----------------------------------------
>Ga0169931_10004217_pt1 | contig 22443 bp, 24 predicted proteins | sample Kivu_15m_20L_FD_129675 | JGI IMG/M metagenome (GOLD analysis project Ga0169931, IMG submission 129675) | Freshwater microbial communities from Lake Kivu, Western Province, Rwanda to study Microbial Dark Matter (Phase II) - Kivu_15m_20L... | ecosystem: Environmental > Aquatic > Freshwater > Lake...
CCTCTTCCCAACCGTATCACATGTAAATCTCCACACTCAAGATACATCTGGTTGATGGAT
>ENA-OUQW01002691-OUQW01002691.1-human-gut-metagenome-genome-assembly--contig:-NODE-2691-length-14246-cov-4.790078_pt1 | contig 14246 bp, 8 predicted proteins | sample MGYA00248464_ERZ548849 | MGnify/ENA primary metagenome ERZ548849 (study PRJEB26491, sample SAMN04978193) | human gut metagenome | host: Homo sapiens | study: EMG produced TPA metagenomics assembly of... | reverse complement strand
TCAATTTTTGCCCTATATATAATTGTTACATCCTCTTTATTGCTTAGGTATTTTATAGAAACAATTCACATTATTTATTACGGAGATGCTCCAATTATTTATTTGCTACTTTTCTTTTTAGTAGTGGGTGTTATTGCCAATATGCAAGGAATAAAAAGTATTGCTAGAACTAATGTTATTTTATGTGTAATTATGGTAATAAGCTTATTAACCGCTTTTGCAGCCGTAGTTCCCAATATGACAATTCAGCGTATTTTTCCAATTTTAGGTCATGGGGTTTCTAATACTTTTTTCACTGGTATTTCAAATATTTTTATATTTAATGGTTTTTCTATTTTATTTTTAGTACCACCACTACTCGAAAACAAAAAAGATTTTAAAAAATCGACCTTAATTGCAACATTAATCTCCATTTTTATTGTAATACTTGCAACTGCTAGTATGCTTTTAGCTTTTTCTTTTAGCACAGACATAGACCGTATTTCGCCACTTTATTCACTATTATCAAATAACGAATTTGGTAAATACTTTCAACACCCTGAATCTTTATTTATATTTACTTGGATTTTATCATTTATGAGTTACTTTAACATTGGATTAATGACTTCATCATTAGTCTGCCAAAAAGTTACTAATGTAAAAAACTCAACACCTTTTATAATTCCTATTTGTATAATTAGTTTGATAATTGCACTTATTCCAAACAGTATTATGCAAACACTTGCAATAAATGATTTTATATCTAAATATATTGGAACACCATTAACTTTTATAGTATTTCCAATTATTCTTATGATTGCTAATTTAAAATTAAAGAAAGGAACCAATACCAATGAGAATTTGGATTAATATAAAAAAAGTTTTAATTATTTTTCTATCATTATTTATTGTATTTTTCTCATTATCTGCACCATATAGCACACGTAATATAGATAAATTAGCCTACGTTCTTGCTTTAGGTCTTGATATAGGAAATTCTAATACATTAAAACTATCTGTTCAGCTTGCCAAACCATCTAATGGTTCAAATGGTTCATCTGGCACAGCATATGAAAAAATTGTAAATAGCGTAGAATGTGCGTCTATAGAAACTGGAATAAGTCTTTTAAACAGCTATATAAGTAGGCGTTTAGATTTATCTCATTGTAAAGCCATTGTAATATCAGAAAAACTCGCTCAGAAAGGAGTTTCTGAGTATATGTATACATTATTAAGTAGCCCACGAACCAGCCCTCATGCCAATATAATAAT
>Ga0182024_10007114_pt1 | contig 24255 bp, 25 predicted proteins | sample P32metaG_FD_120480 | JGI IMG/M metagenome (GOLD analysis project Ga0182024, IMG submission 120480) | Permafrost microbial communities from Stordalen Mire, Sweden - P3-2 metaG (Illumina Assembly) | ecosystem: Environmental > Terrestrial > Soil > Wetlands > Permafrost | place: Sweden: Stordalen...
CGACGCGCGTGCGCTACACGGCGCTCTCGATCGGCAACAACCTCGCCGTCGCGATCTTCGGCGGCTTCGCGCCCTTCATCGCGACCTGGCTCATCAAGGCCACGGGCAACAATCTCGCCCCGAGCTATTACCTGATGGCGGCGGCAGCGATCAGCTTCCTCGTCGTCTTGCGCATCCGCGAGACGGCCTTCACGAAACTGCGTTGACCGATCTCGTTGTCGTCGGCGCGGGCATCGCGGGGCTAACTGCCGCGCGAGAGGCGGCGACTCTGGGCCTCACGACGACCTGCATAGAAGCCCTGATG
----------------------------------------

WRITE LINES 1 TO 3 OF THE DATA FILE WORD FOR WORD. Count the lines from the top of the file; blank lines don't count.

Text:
>Ga0169931_10004217_pt1 | contig 22443 bp, 24 predicted proteins | sample Kivu_15m_20L_FD_129675 | JGI IMG/M metagenome (GOLD analysis project Ga0169931, IMG submission 129675) | Freshwater microbial communities from Lake Kivu, Western Province, Rwanda to study Microbial Dark Matter (Phase II) - Kivu_15m_20L... | ecosystem: Environmental > Aquatic > Freshwater > Lake...
CCTCTTCCCAACCGTATCACATGTAAATCTCCACACTCAAGATACATCTGGTTGATGGAT
>ENA-OUQW01002691-OUQW01002691.1-human-gut-metagenome-genome-assembly--contig:-NODE-2691-length-14246-cov-4.790078_pt1 | contig 14246 bp, 8 predicted proteins | sample MGYA00248464_ERZ548849 | MGnify/ENA primary metagenome ERZ548849 (study PRJEB26491, sample SAMN04978193) | human gut metagenome | host: Homo sapiens | study: EMG produced TPA metagenomics assembly of... | reverse complement strand